The officers in my unit were all so serious about me going to OCS and they finally convinced me to go for it. I suppose the big perk for me was the uniform allowance they told me I would get and the custom tailor they would send me to to get my very sharp officers uniforms. I loved the dress blues they issued at that time and couldn’t wait to get mine. I still have them in my closet, unfortunately, I can’t seem to get them on now, they must have shrunk a bit over the years.
There was one condition I made in order to go to O.C.S. I wanted my brother Alan to go with me. Although he really didn’t qualify and was a cook in our unit, they agreed to promote him to the rank of Sargent too and complete their papers to send him as well. I remember talking my brother into going with me and convincing him how cool it would be to be officers. Needless to say, they agreed and Alan and I were both headed for Columbus, Georgie and OCS at the “Home of the Infantry” Fort Benning.
[box_light]Next Stop OCS and Fort Benning, Georgia[/box_light]
- Received my commission June 17, 1963, find out my class standing.
- Promoted to company commander on return to the National Guard unit and commanded 250+ men in that company…discover what they called me
- Was asked to join Company E, 16th Special Forces in Riverhead, NY, find out if I joined them.
Read the 1963 NY State Annual Report for the states National Guard. It talks about many of the units I have mentioned in this article and is a great look back in the history of the National Guard at that time. Nelson Rockefeller was our governor then.
[box_light]Three Rapoport’s Serve In The Armed Forces[/box_light]
Each one of us served our country in a different ways. Me and my brother Alan were lucky and were able to serve in the National Guard and do it at home. My younger brother Philip, who is 5 years younger then I am and 9 years younger then my brother Alan, was drafted into the Army. At that time our country was in the thick of the war in 1968. He was about my age when I joined the National Guard then and soon would be on his way to fight a war in Vietnam. Teenagers serving our country, while others enjoyed the college life or began their careers.
Phil’s story will hopefully be told in another article and I am sure his will be more interesting then mine. Phil wrote us that he volunteered to go to Dog Training School in Malaysia. What, he volunteered as I had, didn’t he hear that you never volunteer for anything in the Army? Hopefully I can convince him to write about some of his experiences for IMPress.
[box_light]A Salute To All Those That Are Now and Have Served and Their Families[/box_light]
No one can really understand what our men on active duty must endure, unless they have served or are family members of those that have served. Being in the military myself and also being part of a family who had a brother in Vietnam, I can relate to all those that have served before and after we did.
Families wait each day for some word about their loved ones safety. Back in the 1960’s we didn’t have Skype, cell phones, computers, email and our only means of communication with our brother was through the mail or through an exchange of audio cassettes we would send to each other.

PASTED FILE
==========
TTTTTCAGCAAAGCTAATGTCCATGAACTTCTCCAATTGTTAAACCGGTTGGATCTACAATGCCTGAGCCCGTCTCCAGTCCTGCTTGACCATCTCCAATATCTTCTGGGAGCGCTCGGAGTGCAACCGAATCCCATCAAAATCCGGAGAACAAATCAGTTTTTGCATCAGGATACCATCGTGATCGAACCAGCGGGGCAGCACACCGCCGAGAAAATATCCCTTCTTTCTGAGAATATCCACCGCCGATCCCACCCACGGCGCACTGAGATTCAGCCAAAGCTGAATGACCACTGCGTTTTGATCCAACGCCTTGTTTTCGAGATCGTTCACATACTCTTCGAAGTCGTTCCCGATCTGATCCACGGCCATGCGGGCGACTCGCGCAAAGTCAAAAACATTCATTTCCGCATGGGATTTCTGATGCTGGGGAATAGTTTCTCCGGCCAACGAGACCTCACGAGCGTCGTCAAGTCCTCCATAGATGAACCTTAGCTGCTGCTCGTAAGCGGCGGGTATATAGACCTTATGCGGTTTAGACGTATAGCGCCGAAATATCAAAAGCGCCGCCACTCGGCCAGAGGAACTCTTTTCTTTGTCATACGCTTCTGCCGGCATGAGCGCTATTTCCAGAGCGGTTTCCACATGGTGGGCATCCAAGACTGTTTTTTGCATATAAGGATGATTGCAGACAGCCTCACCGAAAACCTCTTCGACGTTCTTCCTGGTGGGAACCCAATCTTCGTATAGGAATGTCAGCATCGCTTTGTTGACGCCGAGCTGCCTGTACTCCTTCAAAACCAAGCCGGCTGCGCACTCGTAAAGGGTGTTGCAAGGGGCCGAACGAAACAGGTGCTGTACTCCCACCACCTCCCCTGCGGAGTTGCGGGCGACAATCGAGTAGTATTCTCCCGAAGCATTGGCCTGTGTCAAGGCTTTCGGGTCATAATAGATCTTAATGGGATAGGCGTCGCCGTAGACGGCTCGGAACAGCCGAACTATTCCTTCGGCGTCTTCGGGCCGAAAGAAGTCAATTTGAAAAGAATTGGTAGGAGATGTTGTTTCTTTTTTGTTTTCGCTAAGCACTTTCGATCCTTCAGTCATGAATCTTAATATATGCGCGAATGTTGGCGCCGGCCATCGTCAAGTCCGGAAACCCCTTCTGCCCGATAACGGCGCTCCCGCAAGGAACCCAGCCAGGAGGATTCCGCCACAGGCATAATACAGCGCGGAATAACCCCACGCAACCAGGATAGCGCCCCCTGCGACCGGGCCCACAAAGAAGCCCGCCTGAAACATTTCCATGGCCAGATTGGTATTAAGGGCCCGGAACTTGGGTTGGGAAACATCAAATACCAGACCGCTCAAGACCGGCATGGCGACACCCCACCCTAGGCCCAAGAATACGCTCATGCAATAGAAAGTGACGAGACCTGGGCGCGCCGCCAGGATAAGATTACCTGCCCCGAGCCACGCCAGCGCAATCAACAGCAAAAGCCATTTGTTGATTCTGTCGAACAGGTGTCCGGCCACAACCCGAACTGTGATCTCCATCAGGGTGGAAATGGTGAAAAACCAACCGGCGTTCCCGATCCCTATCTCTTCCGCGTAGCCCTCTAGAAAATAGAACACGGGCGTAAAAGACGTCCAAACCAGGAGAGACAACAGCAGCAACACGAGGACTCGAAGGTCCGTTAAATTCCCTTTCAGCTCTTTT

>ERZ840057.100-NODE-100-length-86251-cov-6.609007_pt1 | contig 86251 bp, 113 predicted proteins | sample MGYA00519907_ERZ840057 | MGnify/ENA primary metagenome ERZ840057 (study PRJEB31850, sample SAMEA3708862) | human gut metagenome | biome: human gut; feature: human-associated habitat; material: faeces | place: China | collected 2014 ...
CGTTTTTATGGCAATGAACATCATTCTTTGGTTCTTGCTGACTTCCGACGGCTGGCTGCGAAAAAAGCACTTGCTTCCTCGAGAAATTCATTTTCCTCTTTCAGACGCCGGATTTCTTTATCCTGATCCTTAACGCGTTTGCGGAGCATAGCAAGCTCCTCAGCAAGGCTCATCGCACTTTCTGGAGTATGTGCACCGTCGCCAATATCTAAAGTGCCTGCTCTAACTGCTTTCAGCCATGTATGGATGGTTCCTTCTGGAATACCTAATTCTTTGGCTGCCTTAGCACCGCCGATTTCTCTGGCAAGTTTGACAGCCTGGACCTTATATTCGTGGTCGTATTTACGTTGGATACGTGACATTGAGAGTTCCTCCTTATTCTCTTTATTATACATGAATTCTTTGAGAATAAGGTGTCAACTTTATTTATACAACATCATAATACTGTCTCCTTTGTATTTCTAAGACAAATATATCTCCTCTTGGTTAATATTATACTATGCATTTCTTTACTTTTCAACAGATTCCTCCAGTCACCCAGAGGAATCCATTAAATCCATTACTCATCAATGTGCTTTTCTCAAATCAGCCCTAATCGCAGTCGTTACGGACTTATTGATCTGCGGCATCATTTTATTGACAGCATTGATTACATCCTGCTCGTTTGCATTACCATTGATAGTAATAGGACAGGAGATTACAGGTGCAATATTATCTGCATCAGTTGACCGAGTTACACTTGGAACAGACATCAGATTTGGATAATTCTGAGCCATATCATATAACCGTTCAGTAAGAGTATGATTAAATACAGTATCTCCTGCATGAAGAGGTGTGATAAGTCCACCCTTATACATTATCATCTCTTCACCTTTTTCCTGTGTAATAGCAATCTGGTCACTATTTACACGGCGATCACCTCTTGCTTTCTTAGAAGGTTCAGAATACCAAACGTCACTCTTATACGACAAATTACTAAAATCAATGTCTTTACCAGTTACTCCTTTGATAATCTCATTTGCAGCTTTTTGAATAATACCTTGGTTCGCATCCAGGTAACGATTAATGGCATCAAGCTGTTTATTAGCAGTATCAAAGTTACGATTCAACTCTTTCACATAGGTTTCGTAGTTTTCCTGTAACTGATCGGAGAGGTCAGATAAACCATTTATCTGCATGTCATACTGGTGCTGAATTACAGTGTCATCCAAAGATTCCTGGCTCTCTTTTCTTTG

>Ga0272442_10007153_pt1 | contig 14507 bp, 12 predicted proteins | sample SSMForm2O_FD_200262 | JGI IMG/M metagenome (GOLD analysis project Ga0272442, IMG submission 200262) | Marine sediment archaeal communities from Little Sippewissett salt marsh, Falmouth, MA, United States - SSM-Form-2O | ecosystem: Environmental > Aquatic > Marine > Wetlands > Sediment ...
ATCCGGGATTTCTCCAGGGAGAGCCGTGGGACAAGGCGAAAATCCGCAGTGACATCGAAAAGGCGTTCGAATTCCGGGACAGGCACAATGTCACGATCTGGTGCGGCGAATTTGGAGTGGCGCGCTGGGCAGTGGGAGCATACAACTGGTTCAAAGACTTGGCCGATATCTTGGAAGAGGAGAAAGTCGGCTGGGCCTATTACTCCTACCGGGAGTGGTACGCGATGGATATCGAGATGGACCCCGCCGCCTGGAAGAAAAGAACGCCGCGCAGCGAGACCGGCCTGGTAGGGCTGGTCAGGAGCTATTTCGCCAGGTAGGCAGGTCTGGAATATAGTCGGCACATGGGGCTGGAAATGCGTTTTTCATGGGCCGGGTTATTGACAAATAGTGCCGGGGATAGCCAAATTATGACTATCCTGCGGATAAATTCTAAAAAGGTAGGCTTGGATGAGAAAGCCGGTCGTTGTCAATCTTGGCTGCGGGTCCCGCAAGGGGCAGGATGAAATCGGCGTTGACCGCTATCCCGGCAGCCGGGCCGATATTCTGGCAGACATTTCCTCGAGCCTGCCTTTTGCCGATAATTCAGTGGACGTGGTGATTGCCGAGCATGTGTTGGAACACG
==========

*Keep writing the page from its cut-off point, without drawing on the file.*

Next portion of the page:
Sometimes, not knowing is worse then being able to contact a loved one who is in the service where you can at least understand and support what they are doing and share family experiences from thousands of miles away. In previous wars one can only imagine the days we would wait and worry about our brother.
Never knowing if he was alive or dead and waiting each day for a letter in the mail. For me, when I was on active duty, letters were the one thing all of us looked forward to each day. Once a week we were able to make a call back home and being alone for the first time for many of us, is a bit different then leaving the nest to go off to college.
Germany, Korea, Vietnam, Iraq, Afghanistan, wars are all the same, people die horrible deaths, young men are mentally scarred for life and those that do survive, well, are at a disadvantage when they return home and try to catch up to the rest of the world. Over the years the weapons and tactics may change, but the terror our young men and women must face must be unbearable. My brother still prefers not to discuss his experiences in Nam, not even to his family.
September 11th has brought the horrible realities of war to our shores. All of our lives have changed and we all feel less secure now. There are camera’s everywhere and eyes watch us from far out in space, yet it is the dedication of our military, police, fire personnel, EMT’s and many others that we must depend on now, to keep us all safe and secure. These are very troubled times. Homeland security has taken our top priority now and all of us must be especially vigilant.
Although this article was meant to share some of my memories with you, I also wrote it to pay tribute to all the men and women that have served our country in war and in peace. To my brothers and sisters in the military, thank you all for your selfless service to our country. Politicians will come and go. There will always be wars to fight and many may not make any sense. We can all be assured, that no matter what the challenge or what the odds, our men and women in the armed forces, will be here to defend our country and the freedoms we enjoy, from all enemies both foreign and domestic.
[box_light]Philip Only A Boy Fighting A Man’s War[/box_light]
My baby brother Phil with some of his buddies in Nam. Although in his 60’s now, he continues to serve as a volunteer EMT in his home town of Atlantic Beach, New York. He continues his service to those in his community as he did for his country in Viet Nam. I am proud of him and glad he has found a group of others that also believe in giving back to their communities.